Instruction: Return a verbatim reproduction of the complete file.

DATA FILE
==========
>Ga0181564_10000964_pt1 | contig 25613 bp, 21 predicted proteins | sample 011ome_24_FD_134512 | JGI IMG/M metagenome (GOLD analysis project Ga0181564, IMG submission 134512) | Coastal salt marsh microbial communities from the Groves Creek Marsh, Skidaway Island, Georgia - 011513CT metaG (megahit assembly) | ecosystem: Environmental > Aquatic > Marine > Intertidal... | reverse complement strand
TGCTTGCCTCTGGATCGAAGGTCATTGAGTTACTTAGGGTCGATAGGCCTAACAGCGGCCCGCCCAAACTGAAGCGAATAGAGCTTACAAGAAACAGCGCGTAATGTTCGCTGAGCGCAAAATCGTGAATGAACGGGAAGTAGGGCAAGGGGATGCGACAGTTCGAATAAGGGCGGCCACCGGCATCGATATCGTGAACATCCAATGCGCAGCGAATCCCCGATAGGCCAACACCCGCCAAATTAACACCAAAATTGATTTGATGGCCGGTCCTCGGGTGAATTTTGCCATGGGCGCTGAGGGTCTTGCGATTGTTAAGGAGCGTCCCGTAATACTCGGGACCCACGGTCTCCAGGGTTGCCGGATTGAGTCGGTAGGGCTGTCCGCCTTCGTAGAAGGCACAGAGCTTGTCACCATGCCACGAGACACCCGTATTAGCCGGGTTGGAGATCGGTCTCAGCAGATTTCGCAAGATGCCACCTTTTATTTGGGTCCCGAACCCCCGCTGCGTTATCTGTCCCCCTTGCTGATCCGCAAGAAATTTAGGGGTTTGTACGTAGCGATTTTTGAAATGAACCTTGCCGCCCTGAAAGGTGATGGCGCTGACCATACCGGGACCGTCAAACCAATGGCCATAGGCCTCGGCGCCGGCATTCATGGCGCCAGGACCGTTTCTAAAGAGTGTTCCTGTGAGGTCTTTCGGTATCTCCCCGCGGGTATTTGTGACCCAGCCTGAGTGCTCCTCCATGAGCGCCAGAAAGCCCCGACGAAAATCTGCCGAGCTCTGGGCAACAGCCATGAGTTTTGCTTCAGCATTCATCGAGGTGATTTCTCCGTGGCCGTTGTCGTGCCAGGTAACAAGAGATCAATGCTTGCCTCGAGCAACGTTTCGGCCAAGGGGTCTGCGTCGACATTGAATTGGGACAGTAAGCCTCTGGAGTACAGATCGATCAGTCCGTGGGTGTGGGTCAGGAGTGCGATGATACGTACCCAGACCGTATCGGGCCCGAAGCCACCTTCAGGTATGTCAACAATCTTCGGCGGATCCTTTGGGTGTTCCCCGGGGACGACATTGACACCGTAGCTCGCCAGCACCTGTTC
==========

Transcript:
>Ga0181564_10000964_pt1 | contig 25613 bp, 21 predicted proteins | sample 011ome_24_FD_134512 | JGI IMG/M metagenome (GOLD analysis project Ga0181564, IMG submission 134512) | Coastal salt marsh microbial communities from the Groves Creek Marsh, Skidaway Island, Georgia - 011513CT metaG (megahit assembly) | ecosystem: Environmental > Aquatic > Marine > Intertidal... | reverse complement strand
TGCTTGCCTCTGGATCGAAGGTCATTGAGTTACTTAGGGTCGATAGGCCTAACAGCGGCCCGCCCAAACTGAAGCGAATAGAGCTTACAAGAAACAGCGCGTAATGTTCGCTGAGCGCAAAATCGTGAATGAACGGGAAGTAGGGCAAGGGGATGCGACAGTTCGAATAAGGGCGGCCACCGGCATCGATATCGTGAACATCCAATGCGCAGCGAATCCCCGATAGGCCAACACCCGCCAAATTAACACCAAAATTGATTTGATGGCCGGTCCTCGGGTGAATTTTGCCATGGGCGCTGAGGGTCTTGCGATTGTTAAGGAGCGTCCCGTAATACTCGGGACCCACGGTCTCCAGGGTTGCCGGATTGAGTCGGTAGGGCTGTCCGCCTTCGTAGAAGGCACAGAGCTTGTCACCATGCCACGAGACACCCGTATTAGCCGGGTTGGAGATCGGTCTCAGCAGATTTCGCAAGATGCCACCTTTTATTTGGGTCCCGAACCCCCGCTGCGTTATCTGTCCCCCTTGCTGATCCGCAAGAAATTTAGGGGTTTGTACGTAGCGATTTTTGAAATGAACCTTGCCGCCCTGAAAGGTGATGGCGCTGACCATACCGGGACCGTCAAACCAATGGCCATAGGCCTCGGCGCCGGCATTCATGGCGCCAGGACCGTTTCTAAAGAGTGTTCCTGTGAGGTCTTTCGGTATCTCCCCGCGGGTATTTGTGACCCAGCCTGAGTGCTCCTCCATGAGCGCCAGAAAGCCCCGACGAAAATCTGCCGAGCTCTGGGCAACAGCCATGAGTTTTGCTTCAGCATTCATCGAGGTGATTTCTCCGTGGCCGTTGTCGTGCCAGGTAACAAGAGATCAATGCTTGCCTCGAGCAACGTTTCGGCCAAGGGGTCTGCGTCGACATTGAATTGGGACAGTAAGCCTCTGGAGTACAGATCGATCAGTCCGTGGGTGTGGGTCAGGAGTGCGATGATACGTACCCAGACCGTATCGGGCCCGAAGCCACCTTCAGGTATGTCAACAATCTTCGGCGGATCCTTTGGGTGTTCCCCGGGGACGACATTGACACCGTAGCTCGCCAGCACCTGTTC